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March 19th, 2014 ~ Vol. 84 No. 11
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Looking Back - John Kinnear
Chasing the Royal Scot Story
Crowsnest Pass Herald Front Page
John Kinnear
Royal Scot 6100 saved from the cutters torch and restored in 2009
My last column took you on a helter skelter research binge that wound up in Moose Jaw where we found the 1914 Hillcrest Mine narrow gauge locomotive now called Shortline 101. Early on in my Google meanderings for this story I mentioned a booklet that alluded to the rescue of the Royal Scot train in our Rocky Mountains by Hillcrest steam coal. I thought it might be interesting to double back on the Scot and retrace its memorable journey in a little more detail.
While it was not uncommon for steam trains from the British Isles to be shipped to Canada for delivery purposes, having one shipped here and then back again to the Old Country as part of a specialty tour was rather a rare occurrence. The only other occasion that this happened that I have found (so far) is when the Great Western Railway (GWR) 6000 Class King George V was shipped to the US in 1927 as part of the Baltimore and Ohio centenary celebrations. This magnificent 4-6-0 locomotive was eventually presented with a beautiful brass bell and plaque that it carries on its pilot (cow catcher) to this day.
So, anyways, it was decided in 1933 to ship the No. 6100 Royal Scot 4-6-0 steam locomotive to the Chicago Century of Progress Exposition as a contribution to their celebration. Unlike the King George V story this one was unprecedented as there had never been an intact train (locomotive and eight passenger cars) shipped overseas like this before. This was a big deal. Its logistics presented some interesting problems. The Canadian Historical Railroad Association paper from 1965 that I mentioned in my last column indicated that the train and cars were loaded onto the CPR steamship freighter “Beaverdale” at Tilbury Docks in London. The eight passenger cars that included first class lounge, vestibule, sleeping and kitchen cars were lifted onto the Beaverdale and set on rails right on the ship’s deck, four forward and four aft. The engine and tender were lowered into the ship’s hold. Now doesn’t that present an interesting picture in your mind? Imagine that cargo going through rough Atlantic seas (which it did)!

Beaverdale eventually made it to Montreal where the train and cars were unloaded, assembled and made a test run to Farnham, Quebec hitting 75 miles per hour on that trip. It was officially unveiled at Windsor Station in Montreal on May 1st, 1933 where 18,500 people went through it. The Royal Scot was fitted with a CPR bell on its pilot and an electric headlight mounted on its smoke box. And off it went to Chicago through Ottawa, Toronto, Niagara Falls, New York and Washington before it got to the windy city. Thousands was drawn to the stations that it passed through to see this sleek Scottish speedster and it stopped on the way to Chicago on the famed Susquehanna Bridge for people to take pictures. I laughed when I read this as I then remembered the famous Abbot and Costello Susquehanna Hat Company routine (Google it, I guarantee you will laugh like hell!).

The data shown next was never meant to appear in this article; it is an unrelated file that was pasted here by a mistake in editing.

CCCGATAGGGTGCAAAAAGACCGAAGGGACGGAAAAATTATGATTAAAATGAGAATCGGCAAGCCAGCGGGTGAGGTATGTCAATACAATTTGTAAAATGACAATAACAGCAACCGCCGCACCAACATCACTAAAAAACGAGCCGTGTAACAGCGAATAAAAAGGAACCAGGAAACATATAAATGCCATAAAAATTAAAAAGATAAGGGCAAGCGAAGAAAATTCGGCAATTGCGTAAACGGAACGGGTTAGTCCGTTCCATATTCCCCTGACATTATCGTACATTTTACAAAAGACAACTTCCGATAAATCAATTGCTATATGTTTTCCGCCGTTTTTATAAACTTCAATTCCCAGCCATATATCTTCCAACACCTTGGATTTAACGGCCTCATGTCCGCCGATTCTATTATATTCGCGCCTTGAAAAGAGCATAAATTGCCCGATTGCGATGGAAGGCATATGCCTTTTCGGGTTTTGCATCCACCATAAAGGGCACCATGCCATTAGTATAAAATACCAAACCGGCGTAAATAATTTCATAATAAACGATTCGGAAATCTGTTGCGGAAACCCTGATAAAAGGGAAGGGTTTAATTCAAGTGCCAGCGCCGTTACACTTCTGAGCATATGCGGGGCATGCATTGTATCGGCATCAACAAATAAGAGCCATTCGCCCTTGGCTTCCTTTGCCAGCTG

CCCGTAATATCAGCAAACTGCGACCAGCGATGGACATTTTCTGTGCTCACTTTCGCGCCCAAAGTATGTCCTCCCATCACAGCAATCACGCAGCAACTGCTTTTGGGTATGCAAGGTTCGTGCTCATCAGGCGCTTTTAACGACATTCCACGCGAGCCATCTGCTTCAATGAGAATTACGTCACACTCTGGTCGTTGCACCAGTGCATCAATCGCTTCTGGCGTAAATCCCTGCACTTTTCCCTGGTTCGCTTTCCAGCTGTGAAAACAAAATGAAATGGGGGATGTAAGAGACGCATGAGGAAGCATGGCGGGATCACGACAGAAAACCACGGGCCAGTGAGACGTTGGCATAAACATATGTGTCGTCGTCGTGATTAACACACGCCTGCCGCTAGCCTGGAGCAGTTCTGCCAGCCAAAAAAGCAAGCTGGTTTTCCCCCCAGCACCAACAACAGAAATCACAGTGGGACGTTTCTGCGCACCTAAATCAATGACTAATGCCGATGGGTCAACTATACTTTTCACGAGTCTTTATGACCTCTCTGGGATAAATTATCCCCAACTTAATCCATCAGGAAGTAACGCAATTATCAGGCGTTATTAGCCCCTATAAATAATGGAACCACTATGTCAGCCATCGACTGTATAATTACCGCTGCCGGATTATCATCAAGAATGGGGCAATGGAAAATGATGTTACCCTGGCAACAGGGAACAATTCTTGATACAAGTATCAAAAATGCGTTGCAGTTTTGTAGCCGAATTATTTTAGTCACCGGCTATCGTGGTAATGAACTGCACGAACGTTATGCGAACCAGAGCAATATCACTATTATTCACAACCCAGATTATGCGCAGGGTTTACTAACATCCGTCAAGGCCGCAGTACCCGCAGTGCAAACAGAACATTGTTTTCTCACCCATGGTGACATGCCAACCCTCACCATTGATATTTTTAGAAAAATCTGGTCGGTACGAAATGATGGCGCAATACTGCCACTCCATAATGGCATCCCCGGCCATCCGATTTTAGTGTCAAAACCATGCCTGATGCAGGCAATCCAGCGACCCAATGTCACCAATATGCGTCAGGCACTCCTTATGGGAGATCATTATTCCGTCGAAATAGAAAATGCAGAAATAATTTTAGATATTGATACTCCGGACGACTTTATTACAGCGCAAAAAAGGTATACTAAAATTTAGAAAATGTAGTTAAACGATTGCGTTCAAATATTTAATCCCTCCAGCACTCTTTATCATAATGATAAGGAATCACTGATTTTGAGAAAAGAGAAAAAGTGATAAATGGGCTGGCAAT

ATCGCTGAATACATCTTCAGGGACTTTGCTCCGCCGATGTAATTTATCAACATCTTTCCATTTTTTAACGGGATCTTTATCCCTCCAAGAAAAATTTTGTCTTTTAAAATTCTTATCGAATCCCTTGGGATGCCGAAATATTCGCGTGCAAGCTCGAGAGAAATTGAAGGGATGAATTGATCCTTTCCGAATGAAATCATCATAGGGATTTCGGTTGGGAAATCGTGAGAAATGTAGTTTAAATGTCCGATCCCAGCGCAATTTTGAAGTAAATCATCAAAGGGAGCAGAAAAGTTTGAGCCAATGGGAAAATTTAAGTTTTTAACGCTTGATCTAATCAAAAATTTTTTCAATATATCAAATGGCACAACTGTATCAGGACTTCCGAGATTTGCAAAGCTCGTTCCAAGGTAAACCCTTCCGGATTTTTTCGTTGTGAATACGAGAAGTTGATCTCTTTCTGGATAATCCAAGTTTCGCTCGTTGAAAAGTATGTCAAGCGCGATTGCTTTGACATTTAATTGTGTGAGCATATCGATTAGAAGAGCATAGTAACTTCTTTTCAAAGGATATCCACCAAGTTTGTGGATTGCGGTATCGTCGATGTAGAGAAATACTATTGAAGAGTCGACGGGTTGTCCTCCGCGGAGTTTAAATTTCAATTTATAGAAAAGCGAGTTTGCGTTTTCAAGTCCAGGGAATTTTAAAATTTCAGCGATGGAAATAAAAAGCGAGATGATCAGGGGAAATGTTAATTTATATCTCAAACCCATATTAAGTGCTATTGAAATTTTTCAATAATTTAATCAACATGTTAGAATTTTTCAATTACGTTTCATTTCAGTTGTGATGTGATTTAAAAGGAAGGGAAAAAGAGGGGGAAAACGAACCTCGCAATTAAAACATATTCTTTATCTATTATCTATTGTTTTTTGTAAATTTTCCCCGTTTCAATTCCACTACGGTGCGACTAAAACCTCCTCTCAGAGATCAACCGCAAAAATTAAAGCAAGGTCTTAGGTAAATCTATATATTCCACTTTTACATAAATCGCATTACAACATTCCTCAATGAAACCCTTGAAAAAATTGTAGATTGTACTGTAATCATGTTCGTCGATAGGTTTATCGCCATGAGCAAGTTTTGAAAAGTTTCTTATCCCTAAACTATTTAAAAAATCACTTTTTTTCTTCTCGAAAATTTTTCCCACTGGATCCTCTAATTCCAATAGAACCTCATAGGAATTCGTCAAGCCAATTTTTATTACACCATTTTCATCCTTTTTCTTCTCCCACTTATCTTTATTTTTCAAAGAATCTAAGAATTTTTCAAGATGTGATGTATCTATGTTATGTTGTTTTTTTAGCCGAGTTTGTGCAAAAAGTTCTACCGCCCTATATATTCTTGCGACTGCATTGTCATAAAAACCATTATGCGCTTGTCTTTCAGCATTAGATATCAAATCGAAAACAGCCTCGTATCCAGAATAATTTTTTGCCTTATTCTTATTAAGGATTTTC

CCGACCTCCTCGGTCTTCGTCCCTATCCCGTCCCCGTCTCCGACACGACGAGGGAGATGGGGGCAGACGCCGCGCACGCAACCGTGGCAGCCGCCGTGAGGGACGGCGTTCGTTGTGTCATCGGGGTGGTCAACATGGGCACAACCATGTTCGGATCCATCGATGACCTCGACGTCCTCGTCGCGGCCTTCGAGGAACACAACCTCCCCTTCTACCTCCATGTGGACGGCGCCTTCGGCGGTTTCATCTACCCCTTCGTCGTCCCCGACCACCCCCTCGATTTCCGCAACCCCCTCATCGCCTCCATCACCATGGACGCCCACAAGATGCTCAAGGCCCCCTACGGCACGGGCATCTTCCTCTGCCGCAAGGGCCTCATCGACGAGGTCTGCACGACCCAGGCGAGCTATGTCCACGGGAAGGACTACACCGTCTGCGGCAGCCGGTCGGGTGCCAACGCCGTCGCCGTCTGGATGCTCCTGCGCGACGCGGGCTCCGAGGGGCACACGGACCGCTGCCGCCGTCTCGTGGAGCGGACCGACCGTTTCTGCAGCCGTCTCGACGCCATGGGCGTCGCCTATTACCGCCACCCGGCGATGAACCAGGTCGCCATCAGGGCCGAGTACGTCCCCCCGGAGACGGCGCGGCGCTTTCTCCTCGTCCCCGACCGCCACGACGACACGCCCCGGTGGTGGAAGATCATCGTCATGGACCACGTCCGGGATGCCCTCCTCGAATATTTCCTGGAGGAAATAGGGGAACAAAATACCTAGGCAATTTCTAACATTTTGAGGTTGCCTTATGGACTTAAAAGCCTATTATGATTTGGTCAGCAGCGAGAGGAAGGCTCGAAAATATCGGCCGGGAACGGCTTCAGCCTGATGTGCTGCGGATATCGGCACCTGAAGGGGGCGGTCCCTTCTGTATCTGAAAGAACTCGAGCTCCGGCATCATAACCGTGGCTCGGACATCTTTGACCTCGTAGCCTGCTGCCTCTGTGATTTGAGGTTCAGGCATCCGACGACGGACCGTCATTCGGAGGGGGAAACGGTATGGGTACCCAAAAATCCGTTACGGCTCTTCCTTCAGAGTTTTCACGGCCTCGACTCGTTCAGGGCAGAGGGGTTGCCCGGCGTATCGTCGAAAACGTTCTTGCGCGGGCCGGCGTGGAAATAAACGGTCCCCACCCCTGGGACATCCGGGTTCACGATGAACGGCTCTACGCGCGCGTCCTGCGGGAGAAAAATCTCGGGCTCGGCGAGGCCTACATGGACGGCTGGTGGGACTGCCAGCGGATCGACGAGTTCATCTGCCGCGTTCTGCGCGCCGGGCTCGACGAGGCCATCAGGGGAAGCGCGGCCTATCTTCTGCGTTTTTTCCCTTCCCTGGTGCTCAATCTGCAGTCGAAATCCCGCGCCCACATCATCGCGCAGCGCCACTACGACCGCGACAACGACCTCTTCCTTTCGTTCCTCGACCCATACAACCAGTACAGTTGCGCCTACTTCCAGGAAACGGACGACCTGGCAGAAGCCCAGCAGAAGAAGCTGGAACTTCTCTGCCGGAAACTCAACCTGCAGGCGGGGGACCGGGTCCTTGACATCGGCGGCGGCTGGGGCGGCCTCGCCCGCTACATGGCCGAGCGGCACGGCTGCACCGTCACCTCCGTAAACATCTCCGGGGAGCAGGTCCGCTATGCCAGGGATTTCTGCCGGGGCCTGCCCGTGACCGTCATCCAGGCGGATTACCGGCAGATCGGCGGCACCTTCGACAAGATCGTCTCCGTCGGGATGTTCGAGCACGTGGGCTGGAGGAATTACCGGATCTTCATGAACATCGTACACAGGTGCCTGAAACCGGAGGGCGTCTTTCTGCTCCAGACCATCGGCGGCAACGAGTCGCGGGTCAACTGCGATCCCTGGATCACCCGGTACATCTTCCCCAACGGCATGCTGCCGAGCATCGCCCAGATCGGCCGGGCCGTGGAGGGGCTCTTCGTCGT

By the time it got to Chicago it had passed through 30 Canadian and American cities and already had had a half million visitors. Kids were given the day off school to see her and factories blew their whistles as she passed by to send her on her way. I love the romance of old time steam trains. In more uncomplicated times events like this could excite a whole community.
While it was always intended that the Royal Scot would return the way she came she created so much sensation and interest that it led to the decision to let her proceed across the United States from Kansas City to Denver, Salt Lake City and then on to Los Angeles. It is reported that as it passed through Bloomington it ran over a half mile stretch of copper coins, place along the track by children looking for a keepsake. From LA the Scot travelled north along the coast to Portland, Seattle and then into Vancouver and “Empire territory” via the Great Northern Railway where over 20,000 toured her on October 27th. The Royal Scot was now 6,000 miles from home.
By the following morning she was threading her way through the canyon of the Fraser River past Hell Gate eventually stopping at Revelstoke. Then it was up the valley of the Illecillewaet and through the famous Connaught Tunnel.
What an amazing ride that must have been for that British crew to travel through the Rocky Mountains to Field and then over the Kicking Horse Pass and across the Continental Divide into Calgary. On my going back in time bucket list is to be the fireman on that amazing train.
The Scot completed her tour of Canada through Moose Jaw, Winnipeg and then down into the States again, coming back into Canada through the St. Claire tunnel on the Canadian National Railway. By the time it hit Kingston it was November 11th and the crew participated in a wreath-laying ceremony and where incidentally the 3,000,000th visitor passed through the train. Eventually she wound up back at the Angus shops in Montreal where she was dismantled and reloaded onto the Beaverdale which sailed on November 24th.
The triumph of the Royal Scot was to successfully travel 11, 743 miles with no breakdowns. In fact several tons of spare parts were shipped back with her unused. One remarkable statistic was that over 500 light bulbs were surreptitiously unscrewed as souvenirs throughout her trip. One has to wonder if any of these “souvenirs” have survived to this time. I’ll pay handsomely to anyone who has one!
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March 19th ~ Vol. 84 No. 11
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